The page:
Linda’s sisters sought to have her placed in a care facility with one-to-one support by the Health Board. However, she was placed instead in a series of B&Bs. In May 2006, she was the subject of an attack where, according to her sisters, she was raped and subsequently pushed into an open fire, sustaining horrific burns to her back. No prosecution was ever taken. According to Sandra Lamb gardaí told them at the time that Linda was not competent to give a statement, though she had described what had happened to her sisters.

Linda was subsequently placed in St Ita’s Hospital, Portrane. She was safe there, at least, but her sisters believed it wasn’t suitable, and again sought to have her placed in sheltered accommodation with one-to-one support. However, in April 2007, Linda suffered a brain haemorrhage while in St Ita’s, and died. Her sisters allege that she was neglected in the period leading up to her haemorrhage.

Two years later, in August last year, Danny Talbot, Linda’s sixth child, was found, dead, in a flat in Dublin’s inner city, apparently of a drug overdose. His teenage years had been marked by consistent difficulties, culminating in involvement with drugs and crime, and a brief spell in prison.

It had taken his family a year of legal action to secure a proper assessment of his care needs, which eventually culminated in an aftercare plan being put in place; the plan, clearly, came too late.

Sandra Lamb and her sisters, Donna and Debbie Lamb, said their family “has been treated with disrespect for too long now. We were dismissed as if we were a burden when we went looking for help.”

They said they were seeking a full inquiry into the circumstances of the deaths of Danny and of his mother, Linda Lamb. They said they had had no contact from the HSE since Danny’s death.

The HSE said last night they were conducting a review into the circumstances of Danny’s death, and that the family’s views would be taken on board as part of that review.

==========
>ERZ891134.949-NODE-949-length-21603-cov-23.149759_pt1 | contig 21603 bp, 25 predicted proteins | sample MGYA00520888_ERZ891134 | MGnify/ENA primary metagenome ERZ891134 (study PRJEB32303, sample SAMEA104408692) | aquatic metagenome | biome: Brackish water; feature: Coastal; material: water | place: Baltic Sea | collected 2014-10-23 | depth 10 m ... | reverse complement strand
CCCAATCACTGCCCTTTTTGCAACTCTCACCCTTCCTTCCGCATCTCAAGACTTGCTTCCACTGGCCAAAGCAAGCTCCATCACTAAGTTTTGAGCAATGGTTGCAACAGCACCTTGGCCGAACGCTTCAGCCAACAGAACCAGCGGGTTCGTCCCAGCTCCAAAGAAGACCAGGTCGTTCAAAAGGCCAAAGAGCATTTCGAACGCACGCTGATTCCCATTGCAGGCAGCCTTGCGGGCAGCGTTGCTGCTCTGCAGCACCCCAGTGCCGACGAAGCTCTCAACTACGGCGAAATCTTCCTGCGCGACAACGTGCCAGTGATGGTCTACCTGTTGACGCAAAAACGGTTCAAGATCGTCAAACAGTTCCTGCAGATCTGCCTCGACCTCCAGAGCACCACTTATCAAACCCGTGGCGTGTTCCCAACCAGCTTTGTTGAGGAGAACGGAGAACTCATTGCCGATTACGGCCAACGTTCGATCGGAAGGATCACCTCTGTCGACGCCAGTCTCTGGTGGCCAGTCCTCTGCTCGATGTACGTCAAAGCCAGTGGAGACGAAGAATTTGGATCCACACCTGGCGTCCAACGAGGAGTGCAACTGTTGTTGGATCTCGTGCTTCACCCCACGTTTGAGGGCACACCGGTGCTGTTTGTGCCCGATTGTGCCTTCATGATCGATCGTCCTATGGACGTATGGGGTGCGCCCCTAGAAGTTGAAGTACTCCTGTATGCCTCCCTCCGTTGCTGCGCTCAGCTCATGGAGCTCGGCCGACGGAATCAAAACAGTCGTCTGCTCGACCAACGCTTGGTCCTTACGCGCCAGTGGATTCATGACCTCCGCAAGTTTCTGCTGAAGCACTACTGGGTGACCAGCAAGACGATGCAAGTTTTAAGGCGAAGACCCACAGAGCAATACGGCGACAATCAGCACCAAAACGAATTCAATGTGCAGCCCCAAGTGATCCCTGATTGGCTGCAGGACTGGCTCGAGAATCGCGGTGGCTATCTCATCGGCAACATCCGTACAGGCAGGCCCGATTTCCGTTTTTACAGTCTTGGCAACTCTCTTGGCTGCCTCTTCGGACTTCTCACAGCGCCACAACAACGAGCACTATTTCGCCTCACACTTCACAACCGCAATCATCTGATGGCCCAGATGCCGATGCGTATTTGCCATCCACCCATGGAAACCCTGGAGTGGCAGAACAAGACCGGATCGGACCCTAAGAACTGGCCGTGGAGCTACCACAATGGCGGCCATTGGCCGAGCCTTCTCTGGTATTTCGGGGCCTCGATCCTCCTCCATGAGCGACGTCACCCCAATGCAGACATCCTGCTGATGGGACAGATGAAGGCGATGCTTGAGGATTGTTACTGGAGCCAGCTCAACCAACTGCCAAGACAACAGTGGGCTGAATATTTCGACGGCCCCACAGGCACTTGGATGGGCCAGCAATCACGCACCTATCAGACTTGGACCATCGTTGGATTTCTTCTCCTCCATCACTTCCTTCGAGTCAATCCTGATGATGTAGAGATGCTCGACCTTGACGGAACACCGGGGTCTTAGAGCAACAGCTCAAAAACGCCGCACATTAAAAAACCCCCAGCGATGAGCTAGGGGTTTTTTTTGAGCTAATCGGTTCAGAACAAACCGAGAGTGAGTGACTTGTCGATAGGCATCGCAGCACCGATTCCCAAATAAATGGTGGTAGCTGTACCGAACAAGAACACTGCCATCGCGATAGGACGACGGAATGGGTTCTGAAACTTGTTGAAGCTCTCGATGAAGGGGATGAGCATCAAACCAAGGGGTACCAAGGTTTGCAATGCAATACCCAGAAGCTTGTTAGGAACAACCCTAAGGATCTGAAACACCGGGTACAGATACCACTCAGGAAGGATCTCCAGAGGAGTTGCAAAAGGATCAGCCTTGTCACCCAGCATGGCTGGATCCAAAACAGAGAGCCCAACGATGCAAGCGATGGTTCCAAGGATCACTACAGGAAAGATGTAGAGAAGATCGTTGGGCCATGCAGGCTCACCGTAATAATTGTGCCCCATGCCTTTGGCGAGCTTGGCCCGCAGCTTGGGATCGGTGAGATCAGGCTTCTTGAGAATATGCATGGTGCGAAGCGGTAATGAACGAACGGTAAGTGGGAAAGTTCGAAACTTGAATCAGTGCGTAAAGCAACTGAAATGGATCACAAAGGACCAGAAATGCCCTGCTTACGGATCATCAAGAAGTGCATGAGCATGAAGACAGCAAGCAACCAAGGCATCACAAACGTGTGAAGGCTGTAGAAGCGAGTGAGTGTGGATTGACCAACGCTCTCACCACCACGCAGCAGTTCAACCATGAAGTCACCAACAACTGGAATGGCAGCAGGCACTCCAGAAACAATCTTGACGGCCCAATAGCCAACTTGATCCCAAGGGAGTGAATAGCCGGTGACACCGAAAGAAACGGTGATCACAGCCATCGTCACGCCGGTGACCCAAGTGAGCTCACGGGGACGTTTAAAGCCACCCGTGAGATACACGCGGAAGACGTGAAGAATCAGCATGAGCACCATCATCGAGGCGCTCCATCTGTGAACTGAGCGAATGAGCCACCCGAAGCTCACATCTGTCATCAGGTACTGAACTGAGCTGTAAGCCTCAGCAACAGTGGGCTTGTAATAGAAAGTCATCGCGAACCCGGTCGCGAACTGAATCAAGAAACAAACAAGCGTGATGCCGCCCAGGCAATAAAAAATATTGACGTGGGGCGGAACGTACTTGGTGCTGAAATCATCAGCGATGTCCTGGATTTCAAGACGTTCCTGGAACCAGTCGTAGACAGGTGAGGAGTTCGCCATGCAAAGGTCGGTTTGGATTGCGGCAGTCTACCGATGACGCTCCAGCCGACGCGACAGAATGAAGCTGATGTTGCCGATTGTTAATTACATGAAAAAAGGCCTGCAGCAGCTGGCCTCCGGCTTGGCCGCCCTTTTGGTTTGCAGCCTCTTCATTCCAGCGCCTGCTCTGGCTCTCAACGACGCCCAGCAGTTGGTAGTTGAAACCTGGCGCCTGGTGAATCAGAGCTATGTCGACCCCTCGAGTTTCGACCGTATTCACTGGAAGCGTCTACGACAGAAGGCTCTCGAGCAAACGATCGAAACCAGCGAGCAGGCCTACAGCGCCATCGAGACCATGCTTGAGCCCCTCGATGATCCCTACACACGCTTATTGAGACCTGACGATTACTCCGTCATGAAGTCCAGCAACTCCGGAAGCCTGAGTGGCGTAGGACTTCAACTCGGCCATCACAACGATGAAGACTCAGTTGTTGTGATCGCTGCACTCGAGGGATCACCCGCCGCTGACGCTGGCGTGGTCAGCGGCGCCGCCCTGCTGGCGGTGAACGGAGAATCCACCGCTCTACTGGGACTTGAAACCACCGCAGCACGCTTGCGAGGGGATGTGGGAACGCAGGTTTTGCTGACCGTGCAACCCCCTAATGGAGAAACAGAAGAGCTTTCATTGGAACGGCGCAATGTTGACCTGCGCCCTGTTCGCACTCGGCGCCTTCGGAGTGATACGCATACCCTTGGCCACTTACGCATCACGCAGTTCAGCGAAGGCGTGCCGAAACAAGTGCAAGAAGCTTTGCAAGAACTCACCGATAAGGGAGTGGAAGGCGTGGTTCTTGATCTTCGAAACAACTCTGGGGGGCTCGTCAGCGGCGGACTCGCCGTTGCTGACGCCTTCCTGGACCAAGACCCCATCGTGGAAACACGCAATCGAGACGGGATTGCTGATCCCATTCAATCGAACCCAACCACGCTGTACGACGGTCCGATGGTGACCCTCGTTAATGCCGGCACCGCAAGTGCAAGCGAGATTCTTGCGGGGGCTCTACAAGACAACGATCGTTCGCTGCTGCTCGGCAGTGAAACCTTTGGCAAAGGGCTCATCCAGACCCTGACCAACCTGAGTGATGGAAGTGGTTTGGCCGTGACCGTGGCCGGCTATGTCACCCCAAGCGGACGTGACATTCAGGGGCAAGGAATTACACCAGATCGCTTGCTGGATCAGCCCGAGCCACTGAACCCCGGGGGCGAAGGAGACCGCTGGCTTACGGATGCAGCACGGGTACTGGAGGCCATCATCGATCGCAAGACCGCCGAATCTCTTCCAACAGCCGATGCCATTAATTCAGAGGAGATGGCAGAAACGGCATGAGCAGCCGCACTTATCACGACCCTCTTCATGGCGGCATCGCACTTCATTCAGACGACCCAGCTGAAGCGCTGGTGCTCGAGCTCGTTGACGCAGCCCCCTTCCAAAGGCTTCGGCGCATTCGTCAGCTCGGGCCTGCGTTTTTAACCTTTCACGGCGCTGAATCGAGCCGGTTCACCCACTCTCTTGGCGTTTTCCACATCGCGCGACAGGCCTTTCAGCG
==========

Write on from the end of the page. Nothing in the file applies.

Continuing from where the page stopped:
The above article was published in the Irish Independent:

We have looked seriously into the deaths of children in care following our nephew Danny Talbot’s death.

We have also looked into the question of mental health, both in adults and children, as our sister Linda Lamb died while in the care of the state also.

Over the past 6 years, we have put our case before all involved in the lives of Danny and Linda, this included meetings with government ministers, the children’s court, the coroners court and many other people we sought out to provide us with answers which were not given to us by the professionals involved in these two lives.

The media invited us to discuss our reasons for requesting answers and following discussions on television, the radio and reports in the various newspapers, the public began to contact us in reply.

We were shocked to hear from so many that they too have suffered the loss of a child or grandchild in care and are still waiting on a response from social workers involved in their case files.

We have met with many adults who have discussed extremely concerning situations where they have been ignored or treated without much respect while seeking answers about the care of their child or the death of their child while in care.

We then wanted to hear from children in care.